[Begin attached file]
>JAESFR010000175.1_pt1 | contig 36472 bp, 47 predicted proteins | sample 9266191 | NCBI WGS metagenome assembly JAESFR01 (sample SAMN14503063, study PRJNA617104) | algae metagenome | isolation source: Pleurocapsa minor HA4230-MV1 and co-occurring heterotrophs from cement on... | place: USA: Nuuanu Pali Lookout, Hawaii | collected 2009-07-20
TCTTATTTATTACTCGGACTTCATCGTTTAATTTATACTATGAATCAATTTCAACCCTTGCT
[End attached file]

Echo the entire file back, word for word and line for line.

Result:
>JAESFR010000175.1_pt1 | contig 36472 bp, 47 predicted proteins | sample 9266191 | NCBI WGS metagenome assembly JAESFR01 (sample SAMN14503063, study PRJNA617104) | algae metagenome | isolation source: Pleurocapsa minor HA4230-MV1 and co-occurring heterotrophs from cement on... | place: USA: Nuuanu Pali Lookout, Hawaii | collected 2009-07-20
TCTTATTTATTACTCGGACTTCATCGTTTAATTTATACTATGAATCAATTTCAACCCTTGCT